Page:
The Convent of Nativity of Saint John the Baptist is a former Russian Orthodox nunnery in Pskov. It is notable for the katholikon, one of Russia's oldest churches, dating from the first half of the 12th century. The church is located at the city center, on the left bank of the Velikaya River, in the Zavelichye quarter. It currently belongs to Krypetsky Monastery. It is the second oldest building in Pskov after the katholikon of the Mirozhsky Monastery and was designated an architectural monument of federal significance.
The construction date of the katholikon is traditionally estimated as the beginning of the 1140s. The studies of local Pskov architect, Sergey Mikhaylov, performed between 1970 and 1980, suggested the dates between 1124 and 1127. The Ivanovsky monastery was first mentioned in 1243. It was founded by Princess Efrosinya, the wife of Prince Yaroslav Vladimirovich of Pskov, who became a nun in the monastery. In 1243, she died and was buried in the cathedral. Later, a number of Pskov princesses also became nuns, and they were buried in the cathedral as well.
In 1615, during the Swedish siege of Pskov, the monastery was occupied by the Swedish army, and the katholikon was severely damaged. The monastery was closed in 1925. The building was subsequently used as a garage, a storage room, and a museum. In 1944, during World War II, there was a fire in the cathedral. In 1949-1959 it was restored. In 1991, the Cathedral of Nativity of Saint John the Baptist was returned to the Russian Orthodox Church, and in 2007, it was transferred to the Krypetsky Monastery.
Unlike many other churches in Pskov, the Ivanovsky katholikon is made of limestone, with some additions of plinthite. It has three apses and three domes, and its architecture is close to that of the katholikons in Antoniev Monastery and Yuriev Monastery in Novgorod. Originally, the interior was covered by frescoes, but almost all of the frescoes were lost. There is a belfry, built in the 16th century and adjoining the southwestern corner of the church.References:
The Broch of Gurness is an Iron Age broch village. Settlement here began sometime between 500 and 200 BC. At the centre of the settlement is a stone tower or broch, which once probably reached a height of around 10 metres. Its interior is divided into sections by upright slabs. The tower features two skins of drystone walls, with stone-floored galleries in between. These are accessed by steps. Stone ledges suggest that there was once an upper storey with a timber floor. The roof would have been thatched, surrounded by a wall walk linked by stairs to the ground floor. The broch features two hearths and a subterranean stone cistern with steps leading down into it. It is thought to have some religious significance, relating to an Iron Age cult of the underground.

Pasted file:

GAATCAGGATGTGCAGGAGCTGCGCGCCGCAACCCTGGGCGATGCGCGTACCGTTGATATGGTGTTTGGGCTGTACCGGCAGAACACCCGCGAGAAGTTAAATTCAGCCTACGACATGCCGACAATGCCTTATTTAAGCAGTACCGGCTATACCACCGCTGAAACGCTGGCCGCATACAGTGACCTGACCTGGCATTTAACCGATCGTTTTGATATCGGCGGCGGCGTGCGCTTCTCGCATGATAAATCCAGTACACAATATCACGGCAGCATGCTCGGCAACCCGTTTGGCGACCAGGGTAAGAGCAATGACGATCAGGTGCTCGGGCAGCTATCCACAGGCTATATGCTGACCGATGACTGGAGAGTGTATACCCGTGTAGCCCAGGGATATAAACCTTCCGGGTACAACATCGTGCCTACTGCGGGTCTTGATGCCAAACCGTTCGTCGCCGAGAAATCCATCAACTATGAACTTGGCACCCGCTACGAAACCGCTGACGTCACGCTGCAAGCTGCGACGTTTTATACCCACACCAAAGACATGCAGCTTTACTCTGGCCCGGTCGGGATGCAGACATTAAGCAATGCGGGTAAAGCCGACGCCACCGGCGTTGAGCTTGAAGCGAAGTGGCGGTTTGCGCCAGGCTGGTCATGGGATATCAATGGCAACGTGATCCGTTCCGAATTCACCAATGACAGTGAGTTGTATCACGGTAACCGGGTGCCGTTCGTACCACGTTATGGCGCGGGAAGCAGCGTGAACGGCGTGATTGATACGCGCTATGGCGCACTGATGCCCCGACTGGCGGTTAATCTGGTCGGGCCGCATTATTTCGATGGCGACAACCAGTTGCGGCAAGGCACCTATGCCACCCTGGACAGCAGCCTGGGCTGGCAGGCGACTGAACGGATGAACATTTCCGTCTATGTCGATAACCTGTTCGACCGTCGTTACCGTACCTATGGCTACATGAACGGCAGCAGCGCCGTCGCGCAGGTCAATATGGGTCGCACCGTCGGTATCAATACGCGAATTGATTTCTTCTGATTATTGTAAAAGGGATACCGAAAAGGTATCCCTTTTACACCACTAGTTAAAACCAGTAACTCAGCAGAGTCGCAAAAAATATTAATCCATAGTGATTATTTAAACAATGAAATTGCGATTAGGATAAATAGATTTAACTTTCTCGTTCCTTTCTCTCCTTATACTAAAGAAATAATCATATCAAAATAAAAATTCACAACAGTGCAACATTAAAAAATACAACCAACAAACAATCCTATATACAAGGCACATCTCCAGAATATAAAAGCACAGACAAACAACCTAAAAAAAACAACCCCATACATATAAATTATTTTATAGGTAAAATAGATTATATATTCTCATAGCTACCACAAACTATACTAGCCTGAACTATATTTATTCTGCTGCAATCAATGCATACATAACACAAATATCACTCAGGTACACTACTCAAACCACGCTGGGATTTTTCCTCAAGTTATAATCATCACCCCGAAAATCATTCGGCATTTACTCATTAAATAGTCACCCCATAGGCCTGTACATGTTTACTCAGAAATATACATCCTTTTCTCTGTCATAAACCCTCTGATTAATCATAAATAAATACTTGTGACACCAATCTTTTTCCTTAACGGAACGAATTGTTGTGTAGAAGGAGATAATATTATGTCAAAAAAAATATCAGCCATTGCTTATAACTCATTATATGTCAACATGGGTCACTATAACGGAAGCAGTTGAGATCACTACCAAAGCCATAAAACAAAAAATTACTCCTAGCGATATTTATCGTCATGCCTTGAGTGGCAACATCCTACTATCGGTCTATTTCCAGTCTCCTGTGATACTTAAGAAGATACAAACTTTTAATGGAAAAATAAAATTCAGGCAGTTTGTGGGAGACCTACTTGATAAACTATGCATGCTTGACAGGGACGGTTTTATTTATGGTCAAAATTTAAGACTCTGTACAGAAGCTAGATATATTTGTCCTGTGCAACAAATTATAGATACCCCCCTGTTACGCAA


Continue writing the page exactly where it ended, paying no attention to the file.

The remains of the central tower are up to 3.6 metres high, and the stone walls are up to 4.1 metres thick. The tower was likely inhabited by the principal family or clan of the area but also served as a last resort for the village in case of an attack.
The broch continued to be inhabited while it began to collapse and the original structures were altered. The cistern was filled in and the interior was repartitioned. The ruin visible today reflects this secondary phase of the broch's use.
The site is surrounded by three ditches cut out of the rock with stone ramparts, encircling an area of around 45 metres diameter. The remains of numerous small stone dwellings with small yards and sheds can be found between the inner ditch and the tower. These were built after the tower, but were a part of the settlement's initial conception. A 'main street' connects the outer entrance to the broch. The settlement is the best-preserved of all broch villages.
Pieces of a Roman amphora dating to before 60 AD were found here, lending weight to the record that a 'King of Orkney' submitted to Emperor Claudius at Colchester in 43 AD.
At some point after 100 AD the broch was abandoned and the ditches filled in. It is thought that settlement at the broch continued into the 5th century AD, the period known as Pictish times. By that time the broch was not used anymore and some of its stones were reused to build smaller dwellings on top of the earlier buildings. Until about the 8th century, the site was just a single farmstead.
In the 9th century, a Norse woman was buried at the site in a stone-lined grave with two bronze brooches and a sickle and knife made from iron. Other finds suggest that Norse men were buried here too.